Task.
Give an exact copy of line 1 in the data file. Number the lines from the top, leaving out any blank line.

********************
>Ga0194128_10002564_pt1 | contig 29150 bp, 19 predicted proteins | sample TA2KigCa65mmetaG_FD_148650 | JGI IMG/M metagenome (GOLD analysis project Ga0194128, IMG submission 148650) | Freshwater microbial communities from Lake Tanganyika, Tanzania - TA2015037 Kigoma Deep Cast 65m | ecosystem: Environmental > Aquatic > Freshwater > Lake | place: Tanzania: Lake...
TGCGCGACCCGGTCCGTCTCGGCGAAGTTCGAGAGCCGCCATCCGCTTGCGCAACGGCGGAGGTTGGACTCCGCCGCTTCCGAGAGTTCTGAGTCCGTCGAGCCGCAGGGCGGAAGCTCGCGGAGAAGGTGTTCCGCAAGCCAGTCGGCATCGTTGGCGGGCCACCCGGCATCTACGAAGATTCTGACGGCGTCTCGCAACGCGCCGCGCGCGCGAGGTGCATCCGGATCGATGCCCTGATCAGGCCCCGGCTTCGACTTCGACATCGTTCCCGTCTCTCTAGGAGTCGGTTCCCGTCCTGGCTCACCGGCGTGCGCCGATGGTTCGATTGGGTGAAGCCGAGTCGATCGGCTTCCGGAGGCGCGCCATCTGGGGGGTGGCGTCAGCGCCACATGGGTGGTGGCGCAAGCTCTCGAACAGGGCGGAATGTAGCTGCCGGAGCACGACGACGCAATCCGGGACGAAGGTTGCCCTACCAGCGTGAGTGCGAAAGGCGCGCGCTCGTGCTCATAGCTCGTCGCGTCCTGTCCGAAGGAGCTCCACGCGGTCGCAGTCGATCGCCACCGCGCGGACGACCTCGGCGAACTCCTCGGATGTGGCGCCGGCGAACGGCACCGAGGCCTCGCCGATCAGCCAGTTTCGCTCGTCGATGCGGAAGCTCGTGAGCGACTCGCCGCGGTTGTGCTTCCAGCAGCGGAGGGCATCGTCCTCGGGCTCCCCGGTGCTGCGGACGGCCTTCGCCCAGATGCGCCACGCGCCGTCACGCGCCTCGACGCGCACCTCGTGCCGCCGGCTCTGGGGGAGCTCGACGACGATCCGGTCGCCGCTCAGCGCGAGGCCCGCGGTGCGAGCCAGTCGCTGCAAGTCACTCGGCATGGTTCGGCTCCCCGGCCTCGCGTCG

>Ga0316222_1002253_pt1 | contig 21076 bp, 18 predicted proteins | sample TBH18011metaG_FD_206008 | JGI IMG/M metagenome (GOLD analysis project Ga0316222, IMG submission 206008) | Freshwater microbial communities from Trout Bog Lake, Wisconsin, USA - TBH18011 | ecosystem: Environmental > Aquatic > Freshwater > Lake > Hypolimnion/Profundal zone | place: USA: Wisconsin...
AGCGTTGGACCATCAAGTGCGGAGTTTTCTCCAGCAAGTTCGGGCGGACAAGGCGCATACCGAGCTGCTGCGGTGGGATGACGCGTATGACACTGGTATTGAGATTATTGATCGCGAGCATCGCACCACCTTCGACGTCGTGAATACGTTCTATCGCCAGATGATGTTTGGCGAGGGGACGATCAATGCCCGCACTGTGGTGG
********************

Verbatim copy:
>Ga0194128_10002564_pt1 | contig 29150 bp, 19 predicted proteins | sample TA2KigCa65mmetaG_FD_148650 | JGI IMG/M metagenome (GOLD analysis project Ga0194128, IMG submission 148650) | Freshwater microbial communities from Lake Tanganyika, Tanzania - TA2015037 Kigoma Deep Cast 65m | ecosystem: Environmental > Aquatic > Freshwater > Lake | place: Tanzania: Lake...